OHSS can be dangerous and even life-threatening. If you develop a severe case of OHSS and get pregnant, your risk of miscarriage may also be higher.

Some of the possible complications of OHSS include:

  • Dangerous blood clots (usually in the leg)
  • Death (extremely rare)
  • Difficulty breathing
  • Fluid build-up in the lungs or abdomen
  • Kidney failure
  • Pregnancy loss
  • Ruptured ovarian cyst
  • Twisted ovary (the ovary gets so heavy with fluid, it twists on its own weight)

Prevention and Treatment

Your doctor should monitor your body's response to fertility drugs with blood tests and ultrasounds. Rapidly increasing estrogen levels or ultrasounds that show a large number of medium-sized follicles are all possible indicators of ovarian hyperstimulation syndrome risk.

If you develop a mild case of ovarian hyperstimulation syndrome, you probably won't need special treatment.

Here are some things you can do at home to feel better:

  • Don't drink alcohol or caffeinated drinks, such as coffee, colas or caffeinated energy drinks.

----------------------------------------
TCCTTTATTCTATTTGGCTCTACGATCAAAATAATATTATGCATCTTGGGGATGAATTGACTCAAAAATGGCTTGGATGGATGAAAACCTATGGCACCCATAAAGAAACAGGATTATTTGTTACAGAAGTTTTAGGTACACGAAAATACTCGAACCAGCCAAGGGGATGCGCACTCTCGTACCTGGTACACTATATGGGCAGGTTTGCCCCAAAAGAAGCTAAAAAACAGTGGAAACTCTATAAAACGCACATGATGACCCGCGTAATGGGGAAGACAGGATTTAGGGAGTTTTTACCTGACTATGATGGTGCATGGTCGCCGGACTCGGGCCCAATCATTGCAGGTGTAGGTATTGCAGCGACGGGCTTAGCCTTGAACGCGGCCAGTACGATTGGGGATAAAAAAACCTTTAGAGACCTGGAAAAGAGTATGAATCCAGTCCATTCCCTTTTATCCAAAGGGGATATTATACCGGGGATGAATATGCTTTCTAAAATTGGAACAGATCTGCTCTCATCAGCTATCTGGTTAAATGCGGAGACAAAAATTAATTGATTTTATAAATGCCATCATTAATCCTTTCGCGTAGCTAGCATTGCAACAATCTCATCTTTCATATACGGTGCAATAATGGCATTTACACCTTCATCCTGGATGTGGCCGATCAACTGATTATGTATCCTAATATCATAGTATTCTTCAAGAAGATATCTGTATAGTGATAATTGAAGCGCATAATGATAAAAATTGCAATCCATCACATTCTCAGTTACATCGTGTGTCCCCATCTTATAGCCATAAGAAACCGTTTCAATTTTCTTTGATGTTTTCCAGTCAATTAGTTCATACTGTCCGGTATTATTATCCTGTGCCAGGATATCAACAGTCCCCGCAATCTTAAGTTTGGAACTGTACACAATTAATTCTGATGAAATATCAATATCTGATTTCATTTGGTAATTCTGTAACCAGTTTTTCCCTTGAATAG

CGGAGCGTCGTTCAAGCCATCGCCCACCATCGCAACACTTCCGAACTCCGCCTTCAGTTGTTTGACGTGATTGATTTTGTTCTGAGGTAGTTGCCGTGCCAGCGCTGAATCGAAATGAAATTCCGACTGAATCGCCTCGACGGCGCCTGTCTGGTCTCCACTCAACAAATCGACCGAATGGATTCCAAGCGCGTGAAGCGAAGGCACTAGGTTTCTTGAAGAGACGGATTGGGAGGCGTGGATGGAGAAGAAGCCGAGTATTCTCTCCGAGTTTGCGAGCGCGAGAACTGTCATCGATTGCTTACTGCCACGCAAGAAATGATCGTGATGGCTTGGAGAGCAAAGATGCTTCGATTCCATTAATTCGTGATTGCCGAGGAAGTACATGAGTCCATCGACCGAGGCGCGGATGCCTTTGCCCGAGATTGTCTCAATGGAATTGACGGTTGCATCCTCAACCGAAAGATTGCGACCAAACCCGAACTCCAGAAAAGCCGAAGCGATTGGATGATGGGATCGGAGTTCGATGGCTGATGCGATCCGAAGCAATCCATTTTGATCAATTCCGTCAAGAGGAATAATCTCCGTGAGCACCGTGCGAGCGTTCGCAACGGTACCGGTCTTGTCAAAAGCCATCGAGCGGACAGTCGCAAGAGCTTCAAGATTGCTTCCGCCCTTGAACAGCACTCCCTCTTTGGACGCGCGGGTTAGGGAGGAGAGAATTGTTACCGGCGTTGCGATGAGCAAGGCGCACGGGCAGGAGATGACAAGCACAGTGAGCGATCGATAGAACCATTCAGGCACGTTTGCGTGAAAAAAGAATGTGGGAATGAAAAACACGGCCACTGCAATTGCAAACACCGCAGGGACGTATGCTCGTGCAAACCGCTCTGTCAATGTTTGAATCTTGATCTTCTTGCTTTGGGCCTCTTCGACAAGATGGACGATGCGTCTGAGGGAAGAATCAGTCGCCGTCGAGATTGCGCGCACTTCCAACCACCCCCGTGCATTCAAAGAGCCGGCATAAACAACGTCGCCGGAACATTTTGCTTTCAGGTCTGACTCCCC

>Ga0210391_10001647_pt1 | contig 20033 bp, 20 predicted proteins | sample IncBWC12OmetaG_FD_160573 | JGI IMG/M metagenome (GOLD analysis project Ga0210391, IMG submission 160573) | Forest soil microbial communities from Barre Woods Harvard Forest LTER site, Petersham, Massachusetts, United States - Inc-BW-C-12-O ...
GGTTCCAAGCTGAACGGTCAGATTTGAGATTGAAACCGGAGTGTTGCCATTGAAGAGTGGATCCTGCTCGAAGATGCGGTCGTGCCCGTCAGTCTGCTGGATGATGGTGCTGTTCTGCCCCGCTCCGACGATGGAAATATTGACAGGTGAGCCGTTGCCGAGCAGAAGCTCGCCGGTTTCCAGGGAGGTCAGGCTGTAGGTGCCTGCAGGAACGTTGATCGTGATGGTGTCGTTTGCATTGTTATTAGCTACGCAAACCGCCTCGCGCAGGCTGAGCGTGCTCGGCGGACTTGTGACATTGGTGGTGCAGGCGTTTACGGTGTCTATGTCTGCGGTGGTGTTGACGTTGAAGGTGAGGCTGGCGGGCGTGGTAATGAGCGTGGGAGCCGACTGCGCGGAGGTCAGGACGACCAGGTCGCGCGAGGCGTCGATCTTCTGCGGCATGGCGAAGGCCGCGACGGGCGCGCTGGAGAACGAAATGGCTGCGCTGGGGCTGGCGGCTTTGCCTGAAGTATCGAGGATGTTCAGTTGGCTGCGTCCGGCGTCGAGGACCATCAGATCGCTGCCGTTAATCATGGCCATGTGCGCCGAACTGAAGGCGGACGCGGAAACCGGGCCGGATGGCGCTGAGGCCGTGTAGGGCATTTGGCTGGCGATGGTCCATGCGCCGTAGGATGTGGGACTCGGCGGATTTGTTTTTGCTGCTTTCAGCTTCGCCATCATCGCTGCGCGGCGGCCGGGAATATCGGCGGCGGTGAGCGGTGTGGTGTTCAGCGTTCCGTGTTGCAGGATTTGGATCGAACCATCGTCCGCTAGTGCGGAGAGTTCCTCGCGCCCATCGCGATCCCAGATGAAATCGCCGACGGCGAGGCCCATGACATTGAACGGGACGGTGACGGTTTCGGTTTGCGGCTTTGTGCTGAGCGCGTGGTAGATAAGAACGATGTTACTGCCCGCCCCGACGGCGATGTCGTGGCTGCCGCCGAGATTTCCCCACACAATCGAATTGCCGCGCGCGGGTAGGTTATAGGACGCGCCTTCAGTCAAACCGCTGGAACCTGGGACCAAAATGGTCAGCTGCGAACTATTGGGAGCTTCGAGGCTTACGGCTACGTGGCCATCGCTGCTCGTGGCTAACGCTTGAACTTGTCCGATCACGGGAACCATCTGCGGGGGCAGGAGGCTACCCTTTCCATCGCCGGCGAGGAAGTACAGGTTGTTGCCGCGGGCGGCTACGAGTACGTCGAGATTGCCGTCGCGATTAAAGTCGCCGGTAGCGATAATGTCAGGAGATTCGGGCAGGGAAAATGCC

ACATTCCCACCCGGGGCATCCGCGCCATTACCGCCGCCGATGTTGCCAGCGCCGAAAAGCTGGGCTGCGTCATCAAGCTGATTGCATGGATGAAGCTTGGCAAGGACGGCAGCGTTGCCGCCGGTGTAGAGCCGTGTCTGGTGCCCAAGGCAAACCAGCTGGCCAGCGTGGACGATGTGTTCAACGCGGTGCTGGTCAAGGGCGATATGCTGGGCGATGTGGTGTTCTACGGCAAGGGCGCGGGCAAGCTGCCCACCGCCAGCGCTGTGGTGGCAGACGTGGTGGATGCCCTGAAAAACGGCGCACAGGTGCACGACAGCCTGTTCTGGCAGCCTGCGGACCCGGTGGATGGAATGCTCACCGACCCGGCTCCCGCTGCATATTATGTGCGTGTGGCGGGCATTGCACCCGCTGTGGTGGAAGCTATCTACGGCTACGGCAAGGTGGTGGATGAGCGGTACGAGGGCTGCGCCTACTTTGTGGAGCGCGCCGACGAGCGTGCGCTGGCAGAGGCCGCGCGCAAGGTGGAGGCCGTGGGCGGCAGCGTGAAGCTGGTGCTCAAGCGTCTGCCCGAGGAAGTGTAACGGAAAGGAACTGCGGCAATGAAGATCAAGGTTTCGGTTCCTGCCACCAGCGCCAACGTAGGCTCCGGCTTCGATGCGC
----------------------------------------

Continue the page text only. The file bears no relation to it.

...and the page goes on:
• Don't overexert yourself; take it easy while you recover.
  • Drink plenty of fluids, around 10 to 12 glasses a day. Drinks with electrolytes, such as Gatorade, are a good choice.
  • Put your feet up. This can help your body get rid of the extra fluid.
  • Sex should be avoided until you feel better. Sexual activity may increase your discomfort, and in the worst-case scenarios, may cause ovarian cysts to leak or rupture.
  • Take over-the-counter pain relievers, such as Tylenol.
  • While you shouldn't overexert yourself, you should maintain some light activity. Total bed rest can increase the risk of some complications.

Your doctor will give you instructions on what to watch for and when to contact him. If your symptoms get worse, you should definitely let them know. She may ask you to weigh yourself daily, to monitor weight gain. If you find yourself gaining 2 or more pounds per day, you should call your doctor.

A Word From Verywell